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Childcare, Eldercare, and Labor Force Participation of Married Women in Urban China: 1982 - 2000

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Author Info

  • Maurer-Fazio, Margaret

    ()
    (Bates College)

  • Connelly, Rachel

    ()
    (Bowdoin College)

  • Lan, Chen

    ()
    (affiliation not available)

  • Tang, Lixin

    ()
    (Bates College)

Abstract

We employ data from the three most recent Chinese population censuses to consider married, urban women's labor force participation decisions in the context of their families and their residential locations. We are particularly interested in how the presence in the household of preschool and school-age children and/or the elderly and disabled affects women's likelihood of engaging in work outside the home. We find that the presence of older people in the household (any parent or parent-in-law and any person aged 75 or older) significantly increases prime-age urban women's likelihood of participating in market work and that presence of pre-school age children significantly decreases it. The negative effect on women's labor force participation of having young children in the household (compared to no children in the household) is substantially larger in magnitude for married, migrant women than for married, non-migrant urban residents. This appears to be explained, in part, by the practice of married, female migrants leaving their children in the care of relatives in rural areas in order to facilitate their employment.

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Bibliographic Info

Paper provided by Institute for the Study of Labor (IZA) in its series IZA Discussion Papers with number 4204.

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Length: 46 pages
Date of creation: Jun 2009
Date of revision:
Publication status: published in: Journal of Human Resources, 2011, 46 (2), 261 - 294
Handle: RePEc:iza:izadps:dp4204

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Keywords: migrants; eldercare; childcare; China; labor force participation; population census; urban women;

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Cited by:
  1. Vinod Mishra & Russell Smyth, 2012. "Work Hours in Chinese Enterprises: Evidence From Matched Employer-Employee Data," Development Research Unit Working Paper Series 10-12, Monash University, Department of Economics.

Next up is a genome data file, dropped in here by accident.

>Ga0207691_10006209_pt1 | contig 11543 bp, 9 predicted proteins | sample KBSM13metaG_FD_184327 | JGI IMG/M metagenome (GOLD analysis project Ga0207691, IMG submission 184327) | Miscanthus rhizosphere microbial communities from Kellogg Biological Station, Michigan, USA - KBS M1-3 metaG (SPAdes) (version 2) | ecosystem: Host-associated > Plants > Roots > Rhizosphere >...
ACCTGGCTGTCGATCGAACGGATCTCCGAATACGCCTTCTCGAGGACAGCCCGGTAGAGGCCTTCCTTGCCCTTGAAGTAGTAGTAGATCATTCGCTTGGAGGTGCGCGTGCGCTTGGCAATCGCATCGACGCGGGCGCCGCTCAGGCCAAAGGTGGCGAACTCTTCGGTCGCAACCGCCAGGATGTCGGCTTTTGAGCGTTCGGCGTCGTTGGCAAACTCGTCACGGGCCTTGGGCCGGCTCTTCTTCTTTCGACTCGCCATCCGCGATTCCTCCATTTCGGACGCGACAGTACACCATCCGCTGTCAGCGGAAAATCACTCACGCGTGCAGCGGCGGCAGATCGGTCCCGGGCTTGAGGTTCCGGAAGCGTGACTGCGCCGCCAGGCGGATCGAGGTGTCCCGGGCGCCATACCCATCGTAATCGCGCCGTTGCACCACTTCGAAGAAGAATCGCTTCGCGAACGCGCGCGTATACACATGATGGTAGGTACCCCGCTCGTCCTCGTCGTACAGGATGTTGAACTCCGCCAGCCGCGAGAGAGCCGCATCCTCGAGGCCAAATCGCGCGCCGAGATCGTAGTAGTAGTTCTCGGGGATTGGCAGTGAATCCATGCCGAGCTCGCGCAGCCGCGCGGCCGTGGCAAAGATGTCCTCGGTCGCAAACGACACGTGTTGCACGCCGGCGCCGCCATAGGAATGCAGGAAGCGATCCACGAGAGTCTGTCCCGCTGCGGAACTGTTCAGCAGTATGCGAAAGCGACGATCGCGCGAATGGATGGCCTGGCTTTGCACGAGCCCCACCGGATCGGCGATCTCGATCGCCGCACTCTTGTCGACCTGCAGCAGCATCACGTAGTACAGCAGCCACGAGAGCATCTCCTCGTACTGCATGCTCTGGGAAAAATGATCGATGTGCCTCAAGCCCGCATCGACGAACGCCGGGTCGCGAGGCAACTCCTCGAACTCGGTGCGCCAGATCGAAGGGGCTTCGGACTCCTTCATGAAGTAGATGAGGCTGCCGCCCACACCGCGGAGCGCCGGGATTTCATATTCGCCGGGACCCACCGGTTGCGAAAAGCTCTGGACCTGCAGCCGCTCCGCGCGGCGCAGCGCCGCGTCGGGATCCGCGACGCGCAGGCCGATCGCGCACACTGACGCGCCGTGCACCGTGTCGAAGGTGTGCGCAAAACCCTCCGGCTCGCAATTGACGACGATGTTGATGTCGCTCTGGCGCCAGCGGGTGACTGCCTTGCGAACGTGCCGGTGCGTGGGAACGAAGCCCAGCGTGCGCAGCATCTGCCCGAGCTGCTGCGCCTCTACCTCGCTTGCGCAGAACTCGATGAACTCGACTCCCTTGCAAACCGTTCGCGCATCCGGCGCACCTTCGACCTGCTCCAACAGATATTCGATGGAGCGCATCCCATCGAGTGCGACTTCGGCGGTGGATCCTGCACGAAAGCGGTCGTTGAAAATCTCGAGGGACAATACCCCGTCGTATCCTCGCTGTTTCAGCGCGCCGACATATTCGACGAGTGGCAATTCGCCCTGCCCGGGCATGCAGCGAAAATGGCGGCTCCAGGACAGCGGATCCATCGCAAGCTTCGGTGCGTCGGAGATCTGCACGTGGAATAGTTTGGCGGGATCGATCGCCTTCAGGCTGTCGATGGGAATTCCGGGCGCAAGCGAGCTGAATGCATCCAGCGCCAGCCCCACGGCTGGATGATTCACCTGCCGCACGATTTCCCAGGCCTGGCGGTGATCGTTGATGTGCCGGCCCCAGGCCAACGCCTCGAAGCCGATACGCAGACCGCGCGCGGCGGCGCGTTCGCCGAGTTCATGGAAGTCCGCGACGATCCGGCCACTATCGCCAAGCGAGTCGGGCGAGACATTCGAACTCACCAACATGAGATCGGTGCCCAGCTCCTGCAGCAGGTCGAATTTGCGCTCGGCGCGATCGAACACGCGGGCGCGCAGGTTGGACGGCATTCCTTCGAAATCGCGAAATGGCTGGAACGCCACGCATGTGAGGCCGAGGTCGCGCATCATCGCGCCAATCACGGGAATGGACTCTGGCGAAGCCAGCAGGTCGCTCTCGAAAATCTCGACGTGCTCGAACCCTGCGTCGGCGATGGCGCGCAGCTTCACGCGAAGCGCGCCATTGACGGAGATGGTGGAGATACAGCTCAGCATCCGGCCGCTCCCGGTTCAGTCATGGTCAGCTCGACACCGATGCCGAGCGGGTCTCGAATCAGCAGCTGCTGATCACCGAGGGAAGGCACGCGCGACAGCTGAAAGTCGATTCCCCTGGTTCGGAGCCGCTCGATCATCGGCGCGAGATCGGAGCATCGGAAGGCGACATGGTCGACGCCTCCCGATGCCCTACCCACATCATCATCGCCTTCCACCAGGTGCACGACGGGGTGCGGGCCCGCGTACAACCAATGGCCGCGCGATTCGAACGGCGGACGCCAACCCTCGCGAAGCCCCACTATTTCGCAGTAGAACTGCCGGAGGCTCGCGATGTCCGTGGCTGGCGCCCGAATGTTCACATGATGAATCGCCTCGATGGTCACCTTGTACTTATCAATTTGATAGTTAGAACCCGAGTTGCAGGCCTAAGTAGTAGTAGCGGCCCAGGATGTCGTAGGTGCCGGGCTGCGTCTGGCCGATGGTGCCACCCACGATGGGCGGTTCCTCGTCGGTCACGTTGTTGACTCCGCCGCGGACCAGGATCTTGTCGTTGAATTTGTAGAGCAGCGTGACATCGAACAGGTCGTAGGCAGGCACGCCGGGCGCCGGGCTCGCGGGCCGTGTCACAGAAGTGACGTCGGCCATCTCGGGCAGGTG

2. Paula Albuquerque & José Passos, 2010. "Grandparents and women's participation in the labor market," Working Papers Department of Economics 2010/16, ISEG - School of Economics and Management, Department of Economics, University of Lisbon.
  3. C.Y. Cyrus Chu & Seik Kim & Wen-Jen Tsay, 2012. "Coresidence with Husband's Parents, Labor Supply, and Duration to First Birth," Working Papers UWEC-2012-04, University of Washington, Department of Economics.
  4. Jacek Rothert & Amanda Michaud, 2011. "Optimal Borrowing Constraints and Growth in a Small Open Economy," Department of Economics Working Papers 130225, The University of Texas at Austin, Department of Economics, revised Feb 2013.
  5. Giles, John & Wang, Dewen & Cai, Wei, 2011. "The labor supply and retirement behavior of China's older workers and elderly in comparative perspective," Policy Research Working Paper Series 5853, The World Bank.
  6. He, Xiaobo & Zhu, Rong, 2013. "Fertility and Female Labor Force Participation: Causal Evidence from Urban China," MPRA Paper 44552, University Library of Munich, Germany.
  7. Bjorn Gustafsson & Sai Ding, 2011. "Unemployment and the Rising Number of Non-Workers in Urban China: Causes and Distributional Consequences," University of Western Ontario, CIBC Centre for Human Capital and Productivity Working Papers 201117, University of Western Ontario, CIBC Centre for Human Capital and Productivity.
  8. Drinkwater, Stephen, 2011. "Informal Caring and Labour Market Outcomes Within England and Wales," IZA Discussion Papers 5877, Institute for the Study of Labor (IZA).
  9. Christine Ho, 2013. "Grandchild Care, Intergenerational Transfers, and Grandparents’ Labor Supply," Working Papers 06-2013, Singapore Management University, School of Economics.
  10. Karaoglan, Deniz & Okten, Cagla, 2012. "Labor Force Participation of Married Women in Turkey: Is There an Added or a Discouraged Worker Effect?," IZA Discussion Papers 6616, Institute for the Study of Labor (IZA).

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